Salvos hope for $8m from sale of Geelong Conference Centre
The Salvation Army stands to earn up to $8 million from the sale of conference centre in prime Geelong parkland.
The charity listed the 4500sqm Geelong Conference Centre in Eastern Park in an expressions of interest campaign with Colliers International, Geelong agents Andrew Lewis, Guy Wells and Ben Young.
Young says the international search hopes to unearth an owner-operator to buy the 1.6ha special use zone property next to the East Geelong Golf Club.
Price expectations were between $7 million and $8 million, he says.
“We’ve had interest from local and interstate operators and we expect to even get international operators,” Young says.
He says developments at Avalon Airport’s international terminal meant the centre will attract buyers with a tourism focus as well as a corporate focus.
“This is a rare opportunity to purchase a magnificent operating conference centre within a sought-after location on the grounds of the Geelong Botanic Gardens and adjoining the East Geelong Golf Course.
“We are expecting strong interest from local, national and international owner-occupiers.”
Renowned architects McGlashan Everist designed the complex, which opened as the Institute of Educational Administration — an educational bush retreat in an urban setting in 1981.
The Salvos purchased the property for $2.35 million in 1994 and embarked on a $2 million upgrade to the facility in 2008, taking out the Tourism Accommodation Award at the 2010 Geelong Advertiser Business Excellence Awards.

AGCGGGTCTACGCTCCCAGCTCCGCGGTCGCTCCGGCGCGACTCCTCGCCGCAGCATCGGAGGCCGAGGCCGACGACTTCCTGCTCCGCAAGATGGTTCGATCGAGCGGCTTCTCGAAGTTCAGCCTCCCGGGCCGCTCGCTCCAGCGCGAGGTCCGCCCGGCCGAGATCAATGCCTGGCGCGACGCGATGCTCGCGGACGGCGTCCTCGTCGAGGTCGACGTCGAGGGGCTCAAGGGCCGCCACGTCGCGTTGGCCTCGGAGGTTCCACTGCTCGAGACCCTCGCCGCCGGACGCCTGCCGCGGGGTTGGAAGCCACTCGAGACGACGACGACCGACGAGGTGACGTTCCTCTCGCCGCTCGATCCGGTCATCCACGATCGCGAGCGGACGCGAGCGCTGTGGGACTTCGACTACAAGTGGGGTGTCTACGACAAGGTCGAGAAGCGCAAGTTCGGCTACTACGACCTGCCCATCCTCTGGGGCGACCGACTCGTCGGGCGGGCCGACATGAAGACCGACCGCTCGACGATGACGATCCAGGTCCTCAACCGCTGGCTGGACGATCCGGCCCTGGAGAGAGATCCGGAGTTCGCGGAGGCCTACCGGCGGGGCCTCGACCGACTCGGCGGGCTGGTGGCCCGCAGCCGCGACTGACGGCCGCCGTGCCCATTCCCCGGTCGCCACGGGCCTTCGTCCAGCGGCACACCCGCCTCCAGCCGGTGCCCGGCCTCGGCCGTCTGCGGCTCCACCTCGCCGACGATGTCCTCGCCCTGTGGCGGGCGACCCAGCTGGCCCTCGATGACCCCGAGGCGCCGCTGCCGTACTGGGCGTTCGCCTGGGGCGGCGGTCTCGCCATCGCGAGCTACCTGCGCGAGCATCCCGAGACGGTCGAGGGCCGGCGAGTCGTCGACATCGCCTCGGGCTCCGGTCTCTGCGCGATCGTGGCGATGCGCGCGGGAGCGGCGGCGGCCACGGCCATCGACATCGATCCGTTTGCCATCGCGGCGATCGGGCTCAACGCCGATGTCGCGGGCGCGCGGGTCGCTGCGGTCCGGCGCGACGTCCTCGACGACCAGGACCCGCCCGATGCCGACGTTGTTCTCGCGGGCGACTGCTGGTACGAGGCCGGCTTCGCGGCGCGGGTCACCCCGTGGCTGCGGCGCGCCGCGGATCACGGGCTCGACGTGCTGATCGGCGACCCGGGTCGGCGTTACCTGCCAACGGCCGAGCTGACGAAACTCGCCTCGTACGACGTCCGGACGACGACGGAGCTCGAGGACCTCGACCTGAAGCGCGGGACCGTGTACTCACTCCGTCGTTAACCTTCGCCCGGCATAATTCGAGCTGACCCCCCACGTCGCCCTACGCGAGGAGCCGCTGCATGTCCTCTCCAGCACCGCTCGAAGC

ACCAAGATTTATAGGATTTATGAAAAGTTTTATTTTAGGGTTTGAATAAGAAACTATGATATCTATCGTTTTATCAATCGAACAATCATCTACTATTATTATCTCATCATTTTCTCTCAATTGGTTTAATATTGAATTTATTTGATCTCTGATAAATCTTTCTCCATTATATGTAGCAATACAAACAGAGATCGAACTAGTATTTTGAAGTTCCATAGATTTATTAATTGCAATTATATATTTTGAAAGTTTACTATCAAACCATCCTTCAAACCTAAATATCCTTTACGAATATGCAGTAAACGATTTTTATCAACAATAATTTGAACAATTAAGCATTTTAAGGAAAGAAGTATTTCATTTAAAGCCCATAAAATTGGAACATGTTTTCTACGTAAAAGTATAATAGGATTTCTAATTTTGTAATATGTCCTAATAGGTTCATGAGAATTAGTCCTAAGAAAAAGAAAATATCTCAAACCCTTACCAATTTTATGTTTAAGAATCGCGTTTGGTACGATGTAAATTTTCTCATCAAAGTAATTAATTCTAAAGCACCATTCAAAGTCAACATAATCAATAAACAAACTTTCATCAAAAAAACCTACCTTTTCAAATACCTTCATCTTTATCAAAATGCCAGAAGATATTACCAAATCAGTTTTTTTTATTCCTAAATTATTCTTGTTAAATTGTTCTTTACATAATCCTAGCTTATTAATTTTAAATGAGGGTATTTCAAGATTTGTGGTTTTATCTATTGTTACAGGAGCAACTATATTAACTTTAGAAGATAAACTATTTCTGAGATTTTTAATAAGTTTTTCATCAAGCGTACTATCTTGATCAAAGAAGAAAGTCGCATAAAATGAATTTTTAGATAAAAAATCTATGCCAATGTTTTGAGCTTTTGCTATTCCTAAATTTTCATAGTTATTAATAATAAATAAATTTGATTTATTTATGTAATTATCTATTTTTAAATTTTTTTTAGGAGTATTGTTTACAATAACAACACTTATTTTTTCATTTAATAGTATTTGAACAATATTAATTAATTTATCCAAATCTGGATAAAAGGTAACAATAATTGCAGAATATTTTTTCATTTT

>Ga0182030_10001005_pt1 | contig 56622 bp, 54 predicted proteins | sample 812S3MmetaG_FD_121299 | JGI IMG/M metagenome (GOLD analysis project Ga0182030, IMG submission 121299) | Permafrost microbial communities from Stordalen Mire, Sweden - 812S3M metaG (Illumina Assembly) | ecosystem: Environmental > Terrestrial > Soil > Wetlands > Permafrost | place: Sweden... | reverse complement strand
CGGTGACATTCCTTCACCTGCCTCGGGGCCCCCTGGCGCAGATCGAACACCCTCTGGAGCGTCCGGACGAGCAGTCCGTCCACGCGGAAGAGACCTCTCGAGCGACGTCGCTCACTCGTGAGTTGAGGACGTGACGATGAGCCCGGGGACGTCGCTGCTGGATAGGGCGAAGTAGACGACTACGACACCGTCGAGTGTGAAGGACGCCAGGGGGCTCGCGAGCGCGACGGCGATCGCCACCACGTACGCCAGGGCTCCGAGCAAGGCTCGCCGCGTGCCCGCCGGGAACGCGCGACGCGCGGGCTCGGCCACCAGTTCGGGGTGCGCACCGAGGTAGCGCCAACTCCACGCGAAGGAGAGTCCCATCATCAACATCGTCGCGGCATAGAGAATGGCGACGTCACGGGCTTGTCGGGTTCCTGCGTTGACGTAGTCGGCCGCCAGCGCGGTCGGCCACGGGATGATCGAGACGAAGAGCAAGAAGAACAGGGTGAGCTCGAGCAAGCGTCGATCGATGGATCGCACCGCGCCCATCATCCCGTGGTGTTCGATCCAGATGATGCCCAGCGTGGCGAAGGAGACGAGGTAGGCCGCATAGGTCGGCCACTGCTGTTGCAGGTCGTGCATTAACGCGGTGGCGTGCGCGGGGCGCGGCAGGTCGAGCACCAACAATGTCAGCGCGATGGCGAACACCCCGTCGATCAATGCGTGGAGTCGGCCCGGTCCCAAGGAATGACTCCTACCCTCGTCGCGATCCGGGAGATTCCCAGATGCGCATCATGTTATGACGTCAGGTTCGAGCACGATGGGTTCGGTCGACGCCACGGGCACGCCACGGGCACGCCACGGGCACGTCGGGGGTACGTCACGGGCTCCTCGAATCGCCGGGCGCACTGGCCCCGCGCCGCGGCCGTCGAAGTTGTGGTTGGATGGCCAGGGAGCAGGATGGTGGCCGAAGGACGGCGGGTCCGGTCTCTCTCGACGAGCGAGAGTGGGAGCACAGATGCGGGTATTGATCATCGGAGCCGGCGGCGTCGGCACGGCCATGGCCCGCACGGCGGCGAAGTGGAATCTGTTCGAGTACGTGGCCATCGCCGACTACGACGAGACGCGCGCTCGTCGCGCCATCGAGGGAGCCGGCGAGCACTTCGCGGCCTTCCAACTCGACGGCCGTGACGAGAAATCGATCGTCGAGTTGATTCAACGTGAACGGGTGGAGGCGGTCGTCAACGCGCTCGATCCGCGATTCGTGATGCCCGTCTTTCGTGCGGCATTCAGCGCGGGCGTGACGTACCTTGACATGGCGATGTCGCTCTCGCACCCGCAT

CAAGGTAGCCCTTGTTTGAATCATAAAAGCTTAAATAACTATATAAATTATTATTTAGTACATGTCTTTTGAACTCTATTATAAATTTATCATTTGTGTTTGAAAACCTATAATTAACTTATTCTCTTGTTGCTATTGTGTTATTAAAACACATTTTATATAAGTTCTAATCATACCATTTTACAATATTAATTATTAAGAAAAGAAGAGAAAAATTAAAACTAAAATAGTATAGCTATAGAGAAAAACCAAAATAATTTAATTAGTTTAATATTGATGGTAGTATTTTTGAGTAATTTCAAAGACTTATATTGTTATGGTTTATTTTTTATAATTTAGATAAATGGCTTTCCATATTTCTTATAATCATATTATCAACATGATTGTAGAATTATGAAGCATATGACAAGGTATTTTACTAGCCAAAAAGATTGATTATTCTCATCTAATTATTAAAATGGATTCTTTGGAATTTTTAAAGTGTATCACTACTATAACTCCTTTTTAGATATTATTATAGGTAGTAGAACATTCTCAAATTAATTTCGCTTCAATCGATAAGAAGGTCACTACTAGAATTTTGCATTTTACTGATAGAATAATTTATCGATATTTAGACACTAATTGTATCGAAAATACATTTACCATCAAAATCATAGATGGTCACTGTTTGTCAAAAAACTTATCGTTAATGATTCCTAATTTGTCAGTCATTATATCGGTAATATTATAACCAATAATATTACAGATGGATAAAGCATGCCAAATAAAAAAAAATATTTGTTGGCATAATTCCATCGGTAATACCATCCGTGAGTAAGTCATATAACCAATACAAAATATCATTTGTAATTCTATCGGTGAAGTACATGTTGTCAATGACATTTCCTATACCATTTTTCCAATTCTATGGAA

The centre also served as the home base for the Australian cycling team for the UCI Road Cycling World Championships, also in 2010.
Salvation Army Victoria commander Lieutenant Colonel Bruce Stevens says the sale of the property reflects a decision by the Salvation Army to focus all available resources on its mission to serve people living in hardship.
“The Geelong Conference Centre has hosted conferences of Salvos, community and business groups. It has been a place of learning, collaboration and development for many,” he says.
“However, running a conference centre — even in a setting as inspiring as the Geelong Botanic Gardens — is not central to what we do. We help those who fall on hard times and the Salvos in Geelong, the Bellarine and across Victoria and Australia are on a campaign to place even greater focus on our mission to serve the community.”
The resort-style conference centre has seven conference rooms in various sizes, with 46 accommodation suites, an open dining area, full commercial kitchen and extensive gardens, including an in-ground swimming pool and spa.
Lewis says Geelong’s position as Victoria’s second city will draw potential buyers.
“Geelong is only 75km from Melbourne’s CBD, which is easily accessible by ferry, road and rail,” Lewis says.
“Avalon Airport is only 15km north of Geelong and is Victoria’s second international airport, with regular national and international flights, including to Asia,” he said.
“Geelong has a strong corporate base but also captures leisure tourists as it is seen as being the gateway to the Bellarine Peninsula, Surf Coast and the Great Ocean Road.”
Expressions of interest close March 11.
This article from the Geelong Advertiser originally appeared as “Salvation Army puts resort-style Geelong Conference Centre on the market with big price hopes”.